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Taiwan Hopes Chinese Tourists Jump-Start Economy


NPR's business news starts with Chinese tourists heading to Taiwan.

Taiwan welcomed a small invasion from mainland China yesterday - a boatload of Chinese Amway salespeople on a package tour. The hope is that an increase in mainland tourists will not only jumpstart Taiwan's economy but also ease tensions between these longtime rivals. NPR's Anthony Kuhn reports from Beijing.


(Soundbite of drums)

ANTHONY KUHN: Since direct transportation links across the Taiwan Straights were restored last July, Taiwan has welcomed mainland tourists with lion dances and red carpets. The 1,600 Amway salespeople arrived by boat at the port of Keelung yesterday. They're the largest group of mainland tourists yet. Amway China says it will reward a total of 12,000 of its best salespeople with Taiwan package tours this spring.

Some Taiwanese critics though questioned whether President Ma Ying-jeou's strategy to boost the island's economy will pay off. They say that only a fraction of the 3,000 mainland tourists allowed in each day have actually come, but Jan See-tung(ph), an official with Taiwan's Tourism Bureau, says the average number of mainland tourists is already up to 2,000 a day and the two sides may eventually have to raise the quota.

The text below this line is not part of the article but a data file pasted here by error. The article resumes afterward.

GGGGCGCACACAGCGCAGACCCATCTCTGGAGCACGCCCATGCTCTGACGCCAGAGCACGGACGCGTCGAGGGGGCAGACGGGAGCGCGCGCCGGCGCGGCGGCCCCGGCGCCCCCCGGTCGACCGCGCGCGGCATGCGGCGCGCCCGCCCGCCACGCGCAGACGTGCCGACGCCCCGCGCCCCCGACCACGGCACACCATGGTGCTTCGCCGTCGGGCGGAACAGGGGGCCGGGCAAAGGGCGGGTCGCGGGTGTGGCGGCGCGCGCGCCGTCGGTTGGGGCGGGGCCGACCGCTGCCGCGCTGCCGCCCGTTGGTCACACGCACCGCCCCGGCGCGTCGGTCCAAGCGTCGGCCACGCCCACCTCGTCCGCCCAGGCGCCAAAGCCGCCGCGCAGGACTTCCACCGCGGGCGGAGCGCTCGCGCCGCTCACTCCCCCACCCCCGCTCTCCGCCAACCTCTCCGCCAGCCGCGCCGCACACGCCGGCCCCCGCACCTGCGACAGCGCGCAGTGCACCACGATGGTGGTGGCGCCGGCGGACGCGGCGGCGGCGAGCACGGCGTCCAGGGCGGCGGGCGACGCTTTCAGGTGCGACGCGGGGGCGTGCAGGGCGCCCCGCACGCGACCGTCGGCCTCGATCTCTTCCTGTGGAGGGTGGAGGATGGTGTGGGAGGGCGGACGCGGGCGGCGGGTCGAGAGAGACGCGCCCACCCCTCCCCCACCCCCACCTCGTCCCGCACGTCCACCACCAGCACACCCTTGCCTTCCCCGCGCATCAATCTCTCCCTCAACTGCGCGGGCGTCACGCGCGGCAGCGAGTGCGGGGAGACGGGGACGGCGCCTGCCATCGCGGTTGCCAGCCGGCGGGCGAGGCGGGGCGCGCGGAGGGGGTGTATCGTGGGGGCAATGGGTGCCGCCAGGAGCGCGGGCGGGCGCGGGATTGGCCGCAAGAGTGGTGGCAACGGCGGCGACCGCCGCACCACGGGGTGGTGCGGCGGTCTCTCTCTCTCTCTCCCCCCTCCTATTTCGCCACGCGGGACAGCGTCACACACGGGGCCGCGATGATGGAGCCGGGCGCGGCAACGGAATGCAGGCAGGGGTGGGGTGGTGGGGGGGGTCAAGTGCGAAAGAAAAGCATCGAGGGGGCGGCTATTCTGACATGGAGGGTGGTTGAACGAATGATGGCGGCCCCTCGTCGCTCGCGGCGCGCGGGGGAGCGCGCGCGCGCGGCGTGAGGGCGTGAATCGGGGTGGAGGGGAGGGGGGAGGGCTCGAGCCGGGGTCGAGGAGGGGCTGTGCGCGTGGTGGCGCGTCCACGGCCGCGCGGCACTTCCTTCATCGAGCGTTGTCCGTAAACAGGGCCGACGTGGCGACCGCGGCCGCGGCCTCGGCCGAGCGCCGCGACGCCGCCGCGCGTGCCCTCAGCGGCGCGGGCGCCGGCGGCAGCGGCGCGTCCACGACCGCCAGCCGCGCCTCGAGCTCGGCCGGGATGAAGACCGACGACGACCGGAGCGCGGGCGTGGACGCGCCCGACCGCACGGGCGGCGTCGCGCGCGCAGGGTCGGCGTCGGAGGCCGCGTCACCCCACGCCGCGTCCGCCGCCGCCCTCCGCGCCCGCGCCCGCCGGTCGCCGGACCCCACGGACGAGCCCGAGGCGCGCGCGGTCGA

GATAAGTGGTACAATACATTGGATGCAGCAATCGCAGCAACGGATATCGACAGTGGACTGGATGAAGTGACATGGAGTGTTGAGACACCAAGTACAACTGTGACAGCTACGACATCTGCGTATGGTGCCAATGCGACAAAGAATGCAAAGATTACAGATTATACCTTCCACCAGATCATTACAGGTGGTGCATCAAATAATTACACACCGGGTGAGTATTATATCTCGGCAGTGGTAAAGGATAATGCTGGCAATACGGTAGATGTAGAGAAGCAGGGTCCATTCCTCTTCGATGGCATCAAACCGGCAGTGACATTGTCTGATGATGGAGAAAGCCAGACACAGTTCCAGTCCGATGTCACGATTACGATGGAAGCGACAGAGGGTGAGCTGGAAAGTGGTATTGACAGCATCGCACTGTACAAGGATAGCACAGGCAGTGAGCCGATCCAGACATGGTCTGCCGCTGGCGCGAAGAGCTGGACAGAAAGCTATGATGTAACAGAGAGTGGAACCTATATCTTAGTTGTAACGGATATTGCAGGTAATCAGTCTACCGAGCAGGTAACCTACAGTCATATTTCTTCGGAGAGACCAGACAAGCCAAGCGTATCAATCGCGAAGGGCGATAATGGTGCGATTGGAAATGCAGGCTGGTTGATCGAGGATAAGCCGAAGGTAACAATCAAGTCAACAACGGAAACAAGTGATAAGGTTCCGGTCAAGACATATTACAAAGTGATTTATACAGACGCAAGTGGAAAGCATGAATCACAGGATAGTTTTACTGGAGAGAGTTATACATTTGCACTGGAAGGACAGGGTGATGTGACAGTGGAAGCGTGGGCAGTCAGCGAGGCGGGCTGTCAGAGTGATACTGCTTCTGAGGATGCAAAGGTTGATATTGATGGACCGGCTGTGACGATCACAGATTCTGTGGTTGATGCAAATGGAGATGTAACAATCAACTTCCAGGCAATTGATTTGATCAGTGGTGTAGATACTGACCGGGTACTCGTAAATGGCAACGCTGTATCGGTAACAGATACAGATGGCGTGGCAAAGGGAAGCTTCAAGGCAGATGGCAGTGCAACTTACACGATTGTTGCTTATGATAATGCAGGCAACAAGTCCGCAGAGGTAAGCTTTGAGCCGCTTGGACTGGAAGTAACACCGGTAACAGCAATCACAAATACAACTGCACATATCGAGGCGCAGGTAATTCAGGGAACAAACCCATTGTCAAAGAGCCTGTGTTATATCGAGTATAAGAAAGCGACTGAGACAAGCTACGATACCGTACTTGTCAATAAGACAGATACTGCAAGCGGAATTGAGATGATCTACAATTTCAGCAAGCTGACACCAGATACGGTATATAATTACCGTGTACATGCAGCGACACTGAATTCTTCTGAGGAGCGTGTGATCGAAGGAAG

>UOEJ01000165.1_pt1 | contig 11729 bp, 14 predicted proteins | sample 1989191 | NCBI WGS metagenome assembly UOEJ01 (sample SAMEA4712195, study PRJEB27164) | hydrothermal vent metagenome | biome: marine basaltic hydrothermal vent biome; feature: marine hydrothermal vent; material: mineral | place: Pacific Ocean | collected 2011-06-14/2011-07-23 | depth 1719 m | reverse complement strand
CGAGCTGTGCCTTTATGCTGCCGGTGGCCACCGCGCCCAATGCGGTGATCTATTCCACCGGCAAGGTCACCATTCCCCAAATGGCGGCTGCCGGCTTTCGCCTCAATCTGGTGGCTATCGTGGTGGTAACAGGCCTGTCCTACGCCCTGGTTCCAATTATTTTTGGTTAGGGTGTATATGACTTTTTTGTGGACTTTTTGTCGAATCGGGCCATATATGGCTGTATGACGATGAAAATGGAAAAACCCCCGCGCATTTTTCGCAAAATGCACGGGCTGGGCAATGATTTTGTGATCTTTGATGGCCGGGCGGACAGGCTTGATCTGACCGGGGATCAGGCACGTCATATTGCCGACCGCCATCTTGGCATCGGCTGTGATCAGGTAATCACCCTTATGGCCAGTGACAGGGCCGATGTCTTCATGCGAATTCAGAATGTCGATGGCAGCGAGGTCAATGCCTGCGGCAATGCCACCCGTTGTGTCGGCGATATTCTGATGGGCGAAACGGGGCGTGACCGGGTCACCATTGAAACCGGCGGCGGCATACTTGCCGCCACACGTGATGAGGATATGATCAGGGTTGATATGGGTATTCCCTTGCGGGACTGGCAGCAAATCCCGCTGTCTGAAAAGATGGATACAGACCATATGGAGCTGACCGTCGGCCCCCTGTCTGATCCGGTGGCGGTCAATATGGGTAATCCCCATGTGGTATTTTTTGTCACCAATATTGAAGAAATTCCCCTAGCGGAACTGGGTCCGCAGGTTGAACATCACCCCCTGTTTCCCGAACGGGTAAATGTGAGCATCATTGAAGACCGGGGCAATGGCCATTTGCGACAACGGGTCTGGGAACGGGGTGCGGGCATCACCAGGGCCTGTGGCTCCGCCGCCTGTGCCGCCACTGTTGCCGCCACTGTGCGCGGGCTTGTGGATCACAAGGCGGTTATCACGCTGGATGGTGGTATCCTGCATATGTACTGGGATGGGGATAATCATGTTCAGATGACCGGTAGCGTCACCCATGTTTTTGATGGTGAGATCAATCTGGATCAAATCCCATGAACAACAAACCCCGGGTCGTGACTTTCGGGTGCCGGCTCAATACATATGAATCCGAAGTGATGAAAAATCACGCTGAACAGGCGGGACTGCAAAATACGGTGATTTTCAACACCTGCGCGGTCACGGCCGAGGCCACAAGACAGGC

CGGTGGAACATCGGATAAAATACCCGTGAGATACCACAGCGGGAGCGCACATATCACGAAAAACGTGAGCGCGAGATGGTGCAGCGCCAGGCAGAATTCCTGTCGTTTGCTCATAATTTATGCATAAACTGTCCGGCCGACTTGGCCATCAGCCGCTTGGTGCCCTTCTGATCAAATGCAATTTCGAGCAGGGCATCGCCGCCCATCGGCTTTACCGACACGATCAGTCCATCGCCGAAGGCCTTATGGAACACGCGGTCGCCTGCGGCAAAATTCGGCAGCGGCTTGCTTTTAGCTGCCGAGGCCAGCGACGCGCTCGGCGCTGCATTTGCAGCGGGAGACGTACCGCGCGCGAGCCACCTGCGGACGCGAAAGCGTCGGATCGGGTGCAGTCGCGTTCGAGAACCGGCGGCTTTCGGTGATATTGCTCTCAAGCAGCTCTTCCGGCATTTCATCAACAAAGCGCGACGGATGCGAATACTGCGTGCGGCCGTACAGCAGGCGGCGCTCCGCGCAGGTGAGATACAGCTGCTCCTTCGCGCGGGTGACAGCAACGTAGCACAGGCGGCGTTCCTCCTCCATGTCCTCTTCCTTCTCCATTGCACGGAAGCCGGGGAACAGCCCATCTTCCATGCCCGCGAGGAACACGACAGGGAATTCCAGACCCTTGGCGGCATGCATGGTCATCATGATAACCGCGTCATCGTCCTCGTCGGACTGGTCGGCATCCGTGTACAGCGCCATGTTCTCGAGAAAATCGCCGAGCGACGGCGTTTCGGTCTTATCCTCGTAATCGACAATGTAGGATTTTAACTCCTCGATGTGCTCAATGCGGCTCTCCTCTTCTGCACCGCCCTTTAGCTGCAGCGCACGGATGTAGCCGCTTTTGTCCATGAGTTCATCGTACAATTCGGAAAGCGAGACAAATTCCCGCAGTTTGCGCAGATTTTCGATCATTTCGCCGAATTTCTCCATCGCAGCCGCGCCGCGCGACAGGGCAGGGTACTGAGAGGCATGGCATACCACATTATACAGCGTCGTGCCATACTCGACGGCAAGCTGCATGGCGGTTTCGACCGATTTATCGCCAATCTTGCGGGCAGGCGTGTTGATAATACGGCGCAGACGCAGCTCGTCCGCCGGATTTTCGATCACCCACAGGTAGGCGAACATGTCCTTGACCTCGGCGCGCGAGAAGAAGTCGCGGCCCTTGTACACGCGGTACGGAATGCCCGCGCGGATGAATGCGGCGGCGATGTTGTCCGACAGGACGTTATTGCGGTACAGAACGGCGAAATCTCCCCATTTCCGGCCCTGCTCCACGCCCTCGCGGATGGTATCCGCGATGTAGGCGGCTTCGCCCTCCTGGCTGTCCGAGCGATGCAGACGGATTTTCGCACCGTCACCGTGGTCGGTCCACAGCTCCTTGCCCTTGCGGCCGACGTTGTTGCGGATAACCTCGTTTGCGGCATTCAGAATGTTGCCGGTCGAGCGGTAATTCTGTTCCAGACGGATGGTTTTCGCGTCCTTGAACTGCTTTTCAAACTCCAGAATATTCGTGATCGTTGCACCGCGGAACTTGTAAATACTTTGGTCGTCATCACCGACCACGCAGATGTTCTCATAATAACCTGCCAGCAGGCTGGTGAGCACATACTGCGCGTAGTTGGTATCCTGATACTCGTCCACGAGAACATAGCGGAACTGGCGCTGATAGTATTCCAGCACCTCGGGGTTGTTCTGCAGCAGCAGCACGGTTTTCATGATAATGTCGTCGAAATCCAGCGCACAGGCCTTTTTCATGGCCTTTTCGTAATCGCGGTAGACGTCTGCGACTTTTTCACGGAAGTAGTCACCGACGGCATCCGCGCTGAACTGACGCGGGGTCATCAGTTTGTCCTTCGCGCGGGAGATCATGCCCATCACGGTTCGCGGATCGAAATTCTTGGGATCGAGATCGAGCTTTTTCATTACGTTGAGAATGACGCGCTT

Mr. JAN SEE-TUNG (Tourism Bureau): (Foreign language spoken)

KUHN: It's not like you turn on some faucet and 3,000 mainland tourists a day come gushing out, he says; there's a period of adjustment and both sides have restrictive formalities to work through.


KUHN: To visit Taiwan, mainland tourists must pass a security check; they have to come from one of China's 13 richest cities and they have to prove they have savings worth about $7,300.

Anthony Kuhn, NPR News, Beijing. Transcript provided by NPR, Copyright NPR.